Harry van Bommel: "Netanyahu is an obstacle to peace"

3 March 2015

Harry van Bommel: "Netanyahu is an obstacle to peace"

On Tuesday Israeli premier Benjamin Netanyahu addressed the United States Congress. He had only one message: ‘Stop Obama from signing a nuclear agreement with Iran!' He said that in his opinion the struggle against  Iran is much more important than the struggle against ISIS.

Foto: SP

On Tuesday morning 2600 Jewish Americans placed an ad in the New York Times saying that they did not agree with Netanyahu’s policies with regard to Iran and the Palestinians. For me, they were right: with his policies in the region, Netanyahu forms a major obstacle to peace.

Netanyahu is a huge opponent of the negotiations with Iran over its nuclear programme, principally on the grounds that Iran is not to be trusted. Iran is regularly accused by Israel of working on nuclear weapons on the sly, and of already having such a destructive weapon at its disposal. For that matter, Netanyahu has been warning of this for some twenty years, which hardly enhances his credibility. The International Atomic Energy Agency (IAEA) has, in addition, never confirmed his assertions.

The Israeli prime minister is waging a permanent campaign of fear. This is also clear from recent revelations about his speech in 2012 before the UN, when he warned that Iran was already close to having a nuclear weapon available, yet the Israeli secret service Mossad obviously did not agree. Their conclusion was rather that Iran had displayed none of the activity necessary for producing such a weapon. Netanyahu’s assertions about Iran are intended to distract attention from his domestic policies, which are controversial as a result of the expansion of the settlements within the Palestinian territory as well as the fact that housing in Israel is becoming unaffordable.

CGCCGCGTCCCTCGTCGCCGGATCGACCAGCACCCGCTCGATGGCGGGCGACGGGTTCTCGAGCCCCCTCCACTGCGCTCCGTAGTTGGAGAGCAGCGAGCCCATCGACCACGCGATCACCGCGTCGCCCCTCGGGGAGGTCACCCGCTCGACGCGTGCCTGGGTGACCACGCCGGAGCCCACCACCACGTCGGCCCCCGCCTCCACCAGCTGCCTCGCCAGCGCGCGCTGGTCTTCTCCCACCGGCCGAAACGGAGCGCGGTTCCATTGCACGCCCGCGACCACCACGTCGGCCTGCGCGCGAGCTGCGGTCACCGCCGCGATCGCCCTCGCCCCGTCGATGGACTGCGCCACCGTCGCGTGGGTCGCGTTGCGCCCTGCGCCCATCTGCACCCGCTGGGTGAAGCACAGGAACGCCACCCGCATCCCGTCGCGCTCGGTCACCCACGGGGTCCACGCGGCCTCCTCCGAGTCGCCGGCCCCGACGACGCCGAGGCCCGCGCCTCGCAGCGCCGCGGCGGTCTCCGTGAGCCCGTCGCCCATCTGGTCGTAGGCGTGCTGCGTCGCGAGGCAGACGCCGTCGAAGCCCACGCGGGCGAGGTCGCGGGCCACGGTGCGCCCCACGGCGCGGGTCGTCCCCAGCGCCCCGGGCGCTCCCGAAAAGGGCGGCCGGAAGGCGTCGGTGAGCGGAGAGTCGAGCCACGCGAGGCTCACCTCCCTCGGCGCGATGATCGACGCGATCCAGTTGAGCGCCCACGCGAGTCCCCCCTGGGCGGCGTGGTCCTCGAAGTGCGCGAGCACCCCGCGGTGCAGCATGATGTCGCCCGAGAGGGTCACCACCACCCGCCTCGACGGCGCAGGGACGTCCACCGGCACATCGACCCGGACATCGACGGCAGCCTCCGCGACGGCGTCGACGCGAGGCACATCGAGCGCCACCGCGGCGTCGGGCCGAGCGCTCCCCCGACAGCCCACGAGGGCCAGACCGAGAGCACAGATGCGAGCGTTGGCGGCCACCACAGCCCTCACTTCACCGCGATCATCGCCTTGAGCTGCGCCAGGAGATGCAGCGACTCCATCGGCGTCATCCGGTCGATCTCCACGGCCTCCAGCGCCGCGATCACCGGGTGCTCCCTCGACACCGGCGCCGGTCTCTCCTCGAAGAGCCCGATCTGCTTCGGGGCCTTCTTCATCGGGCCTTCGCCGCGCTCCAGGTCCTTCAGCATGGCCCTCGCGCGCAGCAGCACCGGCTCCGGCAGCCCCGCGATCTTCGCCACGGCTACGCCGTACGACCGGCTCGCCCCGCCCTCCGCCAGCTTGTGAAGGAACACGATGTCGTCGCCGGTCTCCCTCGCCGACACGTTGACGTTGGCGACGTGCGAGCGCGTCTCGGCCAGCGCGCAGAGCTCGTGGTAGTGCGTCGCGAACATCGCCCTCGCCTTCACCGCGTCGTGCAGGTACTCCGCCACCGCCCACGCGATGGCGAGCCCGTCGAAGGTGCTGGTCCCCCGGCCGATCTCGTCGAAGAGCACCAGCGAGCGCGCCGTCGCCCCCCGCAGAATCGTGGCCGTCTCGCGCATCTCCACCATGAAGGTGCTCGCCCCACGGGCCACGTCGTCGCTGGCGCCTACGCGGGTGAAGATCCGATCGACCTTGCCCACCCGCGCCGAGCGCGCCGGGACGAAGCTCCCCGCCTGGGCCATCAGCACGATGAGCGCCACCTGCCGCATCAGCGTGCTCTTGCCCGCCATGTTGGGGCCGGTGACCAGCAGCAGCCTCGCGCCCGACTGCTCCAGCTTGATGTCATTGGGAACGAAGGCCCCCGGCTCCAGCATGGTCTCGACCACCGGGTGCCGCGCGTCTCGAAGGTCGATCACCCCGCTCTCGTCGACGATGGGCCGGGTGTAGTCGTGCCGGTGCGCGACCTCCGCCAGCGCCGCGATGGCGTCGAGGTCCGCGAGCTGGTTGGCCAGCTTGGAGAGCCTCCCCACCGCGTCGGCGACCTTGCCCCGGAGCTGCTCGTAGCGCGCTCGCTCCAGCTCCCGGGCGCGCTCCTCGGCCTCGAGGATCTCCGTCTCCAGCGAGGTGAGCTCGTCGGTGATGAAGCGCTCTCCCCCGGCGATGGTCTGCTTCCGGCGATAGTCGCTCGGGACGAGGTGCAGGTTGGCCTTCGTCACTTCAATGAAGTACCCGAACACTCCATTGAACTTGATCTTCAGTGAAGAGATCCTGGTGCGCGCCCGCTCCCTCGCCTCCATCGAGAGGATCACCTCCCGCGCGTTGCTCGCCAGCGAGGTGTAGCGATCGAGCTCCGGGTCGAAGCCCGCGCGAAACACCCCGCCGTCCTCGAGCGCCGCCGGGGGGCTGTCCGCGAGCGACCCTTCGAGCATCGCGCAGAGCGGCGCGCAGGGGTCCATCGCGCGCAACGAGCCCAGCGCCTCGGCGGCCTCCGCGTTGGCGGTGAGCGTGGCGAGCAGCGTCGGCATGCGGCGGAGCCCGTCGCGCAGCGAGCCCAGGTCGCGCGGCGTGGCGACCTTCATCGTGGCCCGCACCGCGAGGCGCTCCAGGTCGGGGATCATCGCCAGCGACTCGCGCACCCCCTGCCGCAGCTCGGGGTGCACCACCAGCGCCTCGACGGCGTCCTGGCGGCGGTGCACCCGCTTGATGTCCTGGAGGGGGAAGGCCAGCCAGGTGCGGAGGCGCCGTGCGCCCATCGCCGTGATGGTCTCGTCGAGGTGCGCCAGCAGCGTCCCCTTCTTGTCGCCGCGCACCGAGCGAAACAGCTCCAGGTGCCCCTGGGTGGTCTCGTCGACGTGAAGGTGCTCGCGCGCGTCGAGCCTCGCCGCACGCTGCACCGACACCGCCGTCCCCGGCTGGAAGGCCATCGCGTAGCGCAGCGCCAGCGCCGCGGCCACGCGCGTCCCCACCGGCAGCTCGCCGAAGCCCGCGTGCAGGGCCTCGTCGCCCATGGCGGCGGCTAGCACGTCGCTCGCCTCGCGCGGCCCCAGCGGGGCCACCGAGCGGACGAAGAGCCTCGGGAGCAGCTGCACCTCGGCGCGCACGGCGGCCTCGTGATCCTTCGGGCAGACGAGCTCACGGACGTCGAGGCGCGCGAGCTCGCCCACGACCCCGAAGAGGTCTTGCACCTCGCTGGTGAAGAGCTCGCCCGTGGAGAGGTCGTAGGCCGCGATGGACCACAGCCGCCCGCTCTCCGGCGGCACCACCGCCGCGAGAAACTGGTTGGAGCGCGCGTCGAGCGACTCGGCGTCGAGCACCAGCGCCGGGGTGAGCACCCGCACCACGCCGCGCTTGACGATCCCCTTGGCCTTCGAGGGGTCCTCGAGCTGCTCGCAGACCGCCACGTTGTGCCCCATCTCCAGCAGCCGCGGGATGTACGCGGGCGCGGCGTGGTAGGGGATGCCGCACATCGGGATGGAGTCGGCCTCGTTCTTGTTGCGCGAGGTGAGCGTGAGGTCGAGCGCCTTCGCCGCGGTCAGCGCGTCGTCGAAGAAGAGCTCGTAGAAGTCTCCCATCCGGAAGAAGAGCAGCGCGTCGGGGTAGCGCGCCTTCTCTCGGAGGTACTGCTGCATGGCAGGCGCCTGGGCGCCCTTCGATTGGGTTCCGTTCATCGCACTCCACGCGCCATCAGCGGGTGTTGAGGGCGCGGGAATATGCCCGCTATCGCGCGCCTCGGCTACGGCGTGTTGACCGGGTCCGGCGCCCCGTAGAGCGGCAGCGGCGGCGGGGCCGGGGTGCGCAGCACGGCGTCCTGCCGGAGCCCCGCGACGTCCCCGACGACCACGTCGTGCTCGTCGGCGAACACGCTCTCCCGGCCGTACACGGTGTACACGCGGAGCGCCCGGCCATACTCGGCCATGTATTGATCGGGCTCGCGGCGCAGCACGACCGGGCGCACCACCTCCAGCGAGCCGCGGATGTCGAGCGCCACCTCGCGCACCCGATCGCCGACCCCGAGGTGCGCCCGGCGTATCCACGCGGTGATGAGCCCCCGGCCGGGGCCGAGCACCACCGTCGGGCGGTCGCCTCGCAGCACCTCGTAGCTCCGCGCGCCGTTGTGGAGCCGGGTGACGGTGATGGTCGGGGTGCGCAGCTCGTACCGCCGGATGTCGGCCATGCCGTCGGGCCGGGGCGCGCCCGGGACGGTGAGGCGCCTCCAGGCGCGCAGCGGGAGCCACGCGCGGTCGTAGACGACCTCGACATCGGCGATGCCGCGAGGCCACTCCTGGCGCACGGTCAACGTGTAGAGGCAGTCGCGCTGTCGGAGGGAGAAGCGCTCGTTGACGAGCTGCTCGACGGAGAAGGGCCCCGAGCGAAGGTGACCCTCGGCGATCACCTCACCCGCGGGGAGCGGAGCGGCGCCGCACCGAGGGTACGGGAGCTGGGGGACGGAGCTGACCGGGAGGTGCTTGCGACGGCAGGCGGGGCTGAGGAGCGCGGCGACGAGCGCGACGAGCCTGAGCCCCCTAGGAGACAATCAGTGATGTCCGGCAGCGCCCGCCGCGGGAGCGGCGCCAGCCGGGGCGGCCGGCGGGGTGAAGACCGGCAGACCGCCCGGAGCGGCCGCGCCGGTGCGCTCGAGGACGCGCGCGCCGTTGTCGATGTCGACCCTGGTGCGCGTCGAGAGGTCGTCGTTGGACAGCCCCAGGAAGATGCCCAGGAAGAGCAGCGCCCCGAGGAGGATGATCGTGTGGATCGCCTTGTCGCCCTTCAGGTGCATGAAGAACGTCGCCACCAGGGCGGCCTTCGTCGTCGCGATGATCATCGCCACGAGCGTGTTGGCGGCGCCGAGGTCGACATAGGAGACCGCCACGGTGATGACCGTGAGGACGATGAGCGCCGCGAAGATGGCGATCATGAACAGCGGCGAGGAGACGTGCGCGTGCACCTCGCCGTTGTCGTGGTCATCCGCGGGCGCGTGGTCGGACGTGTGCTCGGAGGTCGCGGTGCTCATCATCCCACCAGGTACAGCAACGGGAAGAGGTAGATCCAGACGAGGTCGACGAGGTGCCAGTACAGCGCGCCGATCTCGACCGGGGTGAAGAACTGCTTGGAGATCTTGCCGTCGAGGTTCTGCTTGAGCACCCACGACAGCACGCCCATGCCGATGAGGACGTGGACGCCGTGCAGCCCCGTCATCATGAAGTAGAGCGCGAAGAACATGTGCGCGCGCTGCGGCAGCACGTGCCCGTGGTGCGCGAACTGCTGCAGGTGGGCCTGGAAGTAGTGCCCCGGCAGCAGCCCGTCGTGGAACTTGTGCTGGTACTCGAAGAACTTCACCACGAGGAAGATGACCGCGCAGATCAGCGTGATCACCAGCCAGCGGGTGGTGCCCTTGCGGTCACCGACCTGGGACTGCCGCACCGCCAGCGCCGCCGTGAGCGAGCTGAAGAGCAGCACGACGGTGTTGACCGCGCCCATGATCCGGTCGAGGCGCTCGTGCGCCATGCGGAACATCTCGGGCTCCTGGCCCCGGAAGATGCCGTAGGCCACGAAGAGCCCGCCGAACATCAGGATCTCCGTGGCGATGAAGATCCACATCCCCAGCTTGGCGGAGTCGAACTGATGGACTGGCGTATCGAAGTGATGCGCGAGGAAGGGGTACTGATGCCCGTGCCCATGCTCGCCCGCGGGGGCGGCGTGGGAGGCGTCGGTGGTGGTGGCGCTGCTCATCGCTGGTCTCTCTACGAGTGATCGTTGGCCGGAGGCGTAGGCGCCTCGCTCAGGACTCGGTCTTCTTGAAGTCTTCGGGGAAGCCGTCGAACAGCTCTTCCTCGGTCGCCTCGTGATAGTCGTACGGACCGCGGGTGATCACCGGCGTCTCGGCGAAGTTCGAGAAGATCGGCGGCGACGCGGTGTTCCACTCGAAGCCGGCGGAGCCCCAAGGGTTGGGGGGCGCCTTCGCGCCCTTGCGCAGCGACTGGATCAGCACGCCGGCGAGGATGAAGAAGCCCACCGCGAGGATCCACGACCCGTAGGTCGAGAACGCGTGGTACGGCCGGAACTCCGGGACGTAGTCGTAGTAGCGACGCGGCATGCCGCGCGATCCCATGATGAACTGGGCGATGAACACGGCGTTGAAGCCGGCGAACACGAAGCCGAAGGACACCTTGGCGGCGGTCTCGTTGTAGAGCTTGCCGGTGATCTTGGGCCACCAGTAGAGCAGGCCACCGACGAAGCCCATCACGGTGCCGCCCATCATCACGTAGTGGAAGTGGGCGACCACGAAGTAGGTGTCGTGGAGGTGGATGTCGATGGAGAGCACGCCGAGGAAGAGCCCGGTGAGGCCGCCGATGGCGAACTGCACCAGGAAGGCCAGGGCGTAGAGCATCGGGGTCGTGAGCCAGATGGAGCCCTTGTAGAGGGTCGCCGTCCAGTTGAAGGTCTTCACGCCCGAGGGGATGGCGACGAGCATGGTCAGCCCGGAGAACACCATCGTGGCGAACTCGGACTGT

Whether reliable agreements can be made with Iran in relation to its nuclear policy remains to be seen. Sound, verifiable agreements are hugely preferable to further sanctions which could possibly end in military action. When it comes to monitoring of nuclear activities, moreover, Israel has a humdinger of a credibility problem. Unlike Iran, Israel is not party to the Non-Proliferation Treaty (NPT), an international agreement designed to curb the spread of nuclear arms and putting conditions on the peaceful use of nuclear technology. Recently, a document from the US Defence Department dating to the 1980s was made public. It once more made clear that in that period Israel was working intensively on a nuclear arms programme. That Israel in the meantime has gained access to atomic weaponry has long been known. Netanyahu is accusing Iran of doing what Israel itself had done previously.

The speech before the US Congress must be seen against the background of Israel’s forthcoming elections. It’s absolute cheek for Netanyahu to assert that his visit was ‘not political’. At election time, everything is political. In refusing to meet with the Israeli premier President Obama has done what every head of state and government should do: decline to give a politician on campaign a platform. For his part, Netanyahu has nothing to say to Obama. He would rather talk about war, now that peace threatens to endure. This makes Netanyahu himself now the greatest obstacle to peace in the Middle East.

This article first appeared, in the original Dutch, on the website Joop.nl

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